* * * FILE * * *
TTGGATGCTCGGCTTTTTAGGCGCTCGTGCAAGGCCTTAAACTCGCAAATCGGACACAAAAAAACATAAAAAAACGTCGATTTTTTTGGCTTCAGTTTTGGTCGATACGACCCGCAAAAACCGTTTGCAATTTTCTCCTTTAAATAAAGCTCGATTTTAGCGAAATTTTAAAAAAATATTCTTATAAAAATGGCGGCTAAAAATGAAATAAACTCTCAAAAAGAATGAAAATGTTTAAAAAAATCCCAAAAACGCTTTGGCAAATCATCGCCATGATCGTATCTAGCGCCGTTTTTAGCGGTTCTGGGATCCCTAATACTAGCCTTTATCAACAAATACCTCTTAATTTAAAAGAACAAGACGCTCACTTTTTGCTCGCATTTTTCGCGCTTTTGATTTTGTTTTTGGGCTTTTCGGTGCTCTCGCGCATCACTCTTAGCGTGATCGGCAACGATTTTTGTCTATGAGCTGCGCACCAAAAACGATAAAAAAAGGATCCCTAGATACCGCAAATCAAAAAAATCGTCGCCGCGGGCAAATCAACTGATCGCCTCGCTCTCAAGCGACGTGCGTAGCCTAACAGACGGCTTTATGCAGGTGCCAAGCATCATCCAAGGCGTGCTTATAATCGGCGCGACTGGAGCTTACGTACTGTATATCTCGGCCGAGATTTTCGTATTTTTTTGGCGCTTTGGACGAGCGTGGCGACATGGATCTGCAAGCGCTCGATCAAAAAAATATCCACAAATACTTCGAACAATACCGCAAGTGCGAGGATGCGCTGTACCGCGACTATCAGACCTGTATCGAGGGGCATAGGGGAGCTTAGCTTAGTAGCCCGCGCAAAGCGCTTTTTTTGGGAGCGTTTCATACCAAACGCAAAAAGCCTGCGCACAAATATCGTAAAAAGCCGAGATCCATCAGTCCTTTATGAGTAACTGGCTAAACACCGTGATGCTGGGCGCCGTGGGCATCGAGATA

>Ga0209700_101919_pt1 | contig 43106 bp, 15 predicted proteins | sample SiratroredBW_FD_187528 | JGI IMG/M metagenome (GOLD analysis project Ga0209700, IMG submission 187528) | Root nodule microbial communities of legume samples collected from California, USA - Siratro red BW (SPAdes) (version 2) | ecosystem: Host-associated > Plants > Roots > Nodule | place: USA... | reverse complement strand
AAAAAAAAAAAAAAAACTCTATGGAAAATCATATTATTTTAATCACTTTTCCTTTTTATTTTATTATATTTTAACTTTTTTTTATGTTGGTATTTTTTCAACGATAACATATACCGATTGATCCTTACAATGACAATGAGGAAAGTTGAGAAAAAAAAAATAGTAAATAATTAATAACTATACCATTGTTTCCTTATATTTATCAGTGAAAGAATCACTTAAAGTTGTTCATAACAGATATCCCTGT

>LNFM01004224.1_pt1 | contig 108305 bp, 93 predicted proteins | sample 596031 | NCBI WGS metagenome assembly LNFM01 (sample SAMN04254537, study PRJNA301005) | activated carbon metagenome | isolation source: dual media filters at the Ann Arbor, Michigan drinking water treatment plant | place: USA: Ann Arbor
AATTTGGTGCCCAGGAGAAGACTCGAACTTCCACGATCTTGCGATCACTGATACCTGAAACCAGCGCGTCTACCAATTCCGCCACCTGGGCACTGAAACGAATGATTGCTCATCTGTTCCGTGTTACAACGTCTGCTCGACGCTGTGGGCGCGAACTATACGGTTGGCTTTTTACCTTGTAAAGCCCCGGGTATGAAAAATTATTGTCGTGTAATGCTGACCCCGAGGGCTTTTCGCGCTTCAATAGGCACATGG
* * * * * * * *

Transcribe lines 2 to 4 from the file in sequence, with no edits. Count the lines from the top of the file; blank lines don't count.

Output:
>Ga0209700_101919_pt1 | contig 43106 bp, 15 predicted proteins | sample SiratroredBW_FD_187528 | JGI IMG/M metagenome (GOLD analysis project Ga0209700, IMG submission 187528) | Root nodule microbial communities of legume samples collected from California, USA - Siratro red BW (SPAdes) (version 2) | ecosystem: Host-associated > Plants > Roots > Nodule | place: USA... | reverse complement strand
AAAAAAAAAAAAAAAACTCTATGGAAAATCATATTATTTTAATCACTTTTCCTTTTTATTTTATTATATTTTAACTTTTTTTTATGTTGGTATTTTTTCAACGATAACATATACCGATTGATCCTTACAATGACAATGAGGAAAGTTGAGAAAAAAAAAATAGTAAATAATTAATAACTATACCATTGTTTCCTTATATTTATCAGTGAAAGAATCACTTAAAGTTGTTCATAACAGATATCCCTGT

>LNFM01004224.1_pt1 | contig 108305 bp, 93 predicted proteins | sample 596031 | NCBI WGS metagenome assembly LNFM01 (sample SAMN04254537, study PRJNA301005) | activated carbon metagenome | isolation source: dual media filters at the Ann Arbor, Michigan drinking water treatment plant | place: USA: Ann Arbor